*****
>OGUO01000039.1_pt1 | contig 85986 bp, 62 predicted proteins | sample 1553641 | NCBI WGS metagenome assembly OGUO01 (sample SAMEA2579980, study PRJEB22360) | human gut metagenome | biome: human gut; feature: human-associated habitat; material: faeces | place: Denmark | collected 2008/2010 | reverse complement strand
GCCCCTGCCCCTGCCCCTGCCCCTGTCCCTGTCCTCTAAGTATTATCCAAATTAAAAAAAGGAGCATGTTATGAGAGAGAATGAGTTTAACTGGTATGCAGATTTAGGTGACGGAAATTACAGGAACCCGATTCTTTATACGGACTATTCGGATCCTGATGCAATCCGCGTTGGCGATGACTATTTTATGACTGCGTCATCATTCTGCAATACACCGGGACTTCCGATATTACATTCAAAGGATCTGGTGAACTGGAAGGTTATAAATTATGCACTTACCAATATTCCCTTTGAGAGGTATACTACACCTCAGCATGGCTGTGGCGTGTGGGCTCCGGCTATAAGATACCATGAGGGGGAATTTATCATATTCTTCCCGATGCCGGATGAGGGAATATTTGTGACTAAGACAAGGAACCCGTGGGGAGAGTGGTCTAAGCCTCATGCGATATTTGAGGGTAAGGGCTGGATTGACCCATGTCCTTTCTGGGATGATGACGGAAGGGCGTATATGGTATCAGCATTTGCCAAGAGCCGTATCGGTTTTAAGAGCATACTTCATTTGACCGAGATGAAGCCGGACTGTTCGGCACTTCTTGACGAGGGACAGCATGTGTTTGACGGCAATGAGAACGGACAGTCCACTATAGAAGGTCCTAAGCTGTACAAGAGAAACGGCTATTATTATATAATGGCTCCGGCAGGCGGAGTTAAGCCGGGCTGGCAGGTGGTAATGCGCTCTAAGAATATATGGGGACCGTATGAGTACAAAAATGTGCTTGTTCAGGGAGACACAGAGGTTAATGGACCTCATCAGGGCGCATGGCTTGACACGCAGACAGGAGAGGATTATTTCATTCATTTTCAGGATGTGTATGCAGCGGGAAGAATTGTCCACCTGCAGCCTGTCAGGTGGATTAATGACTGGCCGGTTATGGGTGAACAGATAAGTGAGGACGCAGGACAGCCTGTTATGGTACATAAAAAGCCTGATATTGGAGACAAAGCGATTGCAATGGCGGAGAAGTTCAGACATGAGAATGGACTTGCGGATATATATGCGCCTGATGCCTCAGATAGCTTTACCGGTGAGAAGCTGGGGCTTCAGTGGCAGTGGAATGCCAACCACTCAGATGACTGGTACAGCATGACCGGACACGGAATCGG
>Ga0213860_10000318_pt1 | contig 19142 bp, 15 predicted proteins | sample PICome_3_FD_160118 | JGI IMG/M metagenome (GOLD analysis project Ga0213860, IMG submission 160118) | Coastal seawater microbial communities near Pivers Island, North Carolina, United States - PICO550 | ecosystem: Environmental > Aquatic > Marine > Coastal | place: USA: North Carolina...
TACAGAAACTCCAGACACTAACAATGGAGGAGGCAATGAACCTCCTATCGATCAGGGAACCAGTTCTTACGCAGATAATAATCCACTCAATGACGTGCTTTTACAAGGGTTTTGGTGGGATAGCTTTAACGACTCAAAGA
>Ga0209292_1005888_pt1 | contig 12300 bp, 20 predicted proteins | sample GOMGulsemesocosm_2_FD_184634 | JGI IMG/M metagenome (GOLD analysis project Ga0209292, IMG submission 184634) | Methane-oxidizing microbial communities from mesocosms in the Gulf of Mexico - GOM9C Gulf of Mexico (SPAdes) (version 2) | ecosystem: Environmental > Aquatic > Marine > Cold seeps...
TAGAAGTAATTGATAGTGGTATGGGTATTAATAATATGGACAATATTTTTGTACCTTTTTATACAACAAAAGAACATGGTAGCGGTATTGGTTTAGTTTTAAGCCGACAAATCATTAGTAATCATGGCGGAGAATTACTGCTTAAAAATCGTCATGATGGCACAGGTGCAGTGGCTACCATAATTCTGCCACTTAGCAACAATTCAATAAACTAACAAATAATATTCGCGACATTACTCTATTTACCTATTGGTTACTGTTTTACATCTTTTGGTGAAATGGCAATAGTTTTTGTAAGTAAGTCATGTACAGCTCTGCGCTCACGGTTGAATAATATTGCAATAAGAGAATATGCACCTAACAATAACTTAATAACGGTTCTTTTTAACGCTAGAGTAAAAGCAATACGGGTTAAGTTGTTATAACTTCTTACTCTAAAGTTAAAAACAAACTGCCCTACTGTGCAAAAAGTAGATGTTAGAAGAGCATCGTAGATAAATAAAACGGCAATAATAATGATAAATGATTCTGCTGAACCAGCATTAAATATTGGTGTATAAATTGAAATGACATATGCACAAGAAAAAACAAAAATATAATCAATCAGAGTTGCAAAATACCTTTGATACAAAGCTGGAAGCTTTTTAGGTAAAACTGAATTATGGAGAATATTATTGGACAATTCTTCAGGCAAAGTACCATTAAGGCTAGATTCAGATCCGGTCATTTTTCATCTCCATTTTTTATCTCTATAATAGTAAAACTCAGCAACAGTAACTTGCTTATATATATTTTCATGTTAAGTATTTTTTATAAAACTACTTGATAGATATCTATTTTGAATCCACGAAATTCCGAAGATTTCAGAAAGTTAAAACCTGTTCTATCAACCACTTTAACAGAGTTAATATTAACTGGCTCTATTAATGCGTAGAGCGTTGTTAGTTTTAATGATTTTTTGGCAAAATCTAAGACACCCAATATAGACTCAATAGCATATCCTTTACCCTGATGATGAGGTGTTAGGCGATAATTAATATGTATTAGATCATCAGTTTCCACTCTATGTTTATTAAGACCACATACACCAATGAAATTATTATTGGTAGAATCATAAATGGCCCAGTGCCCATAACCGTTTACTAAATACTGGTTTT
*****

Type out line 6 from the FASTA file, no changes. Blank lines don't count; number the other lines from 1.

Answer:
TAGAAGTAATTGATAGTGGTATGGGTATTAATAATATGGACAATATTTTTGTACCTTTTTATACAACAAAAGAACATGGTAGCGGTATTGGTTTAGTTTTAAGCCGACAAATCATTAGTAATCATGGCGGAGAATTACTGCTTAAAAATCGTCATGATGGCACAGGTGCAGTGGCTACCATAATTCTGCCACTTAGCAACAATTCAATAAACTAACAAATAATATTCGCGACATTACTCTATTTACCTATTGGTTACTGTTTTACATCTTTTGGTGAAATGGCAATAGTTTTTGTAAGTAAGTCATGTACAGCTCTGCGCTCACGGTTGAATAATATTGCAATAAGAGAATATGCACCTAACAATAACTTAATAACGGTTCTTTTTAACGCTAGAGTAAAAGCAATACGGGTTAAGTTGTTATAACTTCTTACTCTAAAGTTAAAAACAAACTGCCCTACTGTGCAAAAAGTAGATGTTAGAAGAGCATCGTAGATAAATAAAACGGCAATAATAATGATAAATGATTCTGCTGAACCAGCATTAAATATTGGTGTATAAATTGAAATGACATATGCACAAGAAAAAACAAAAATATAATCAATCAGAGTTGCAAAATACCTTTGATACAAAGCTGGAAGCTTTTTAGGTAAAACTGAATTATGGAGAATATTATTGGACAATTCTTCAGGCAAAGTACCATTAAGGCTAGATTCAGATCCGGTCATTTTTCATCTCCATTTTTTATCTCTATAATAGTAAAACTCAGCAACAGTAACTTGCTTATATATATTTTCATGTTAAGTATTTTTTATAAAACTACTTGATAGATATCTATTTTGAATCCACGAAATTCCGAAGATTTCAGAAAGTTAAAACCTGTTCTATCAACCACTTTAACAGAGTTAATATTAACTGGCTCTATTAATGCGTAGAGCGTTGTTAGTTTTAATGATTTTTTGGCAAAATCTAAGACACCCAATATAGACTCAATAGCATATCCTTTACCCTGATGATGAGGTGTTAGGCGATAATTAATATGTATTAGATCATCAGTTTCCACTCTATGTTTATTAAGACCACATACACCAATGAAATTATTATTGGTAGAATCATAAATGGCCCAGTGCCCATAACCGTTTACTAAATACTGGTTTT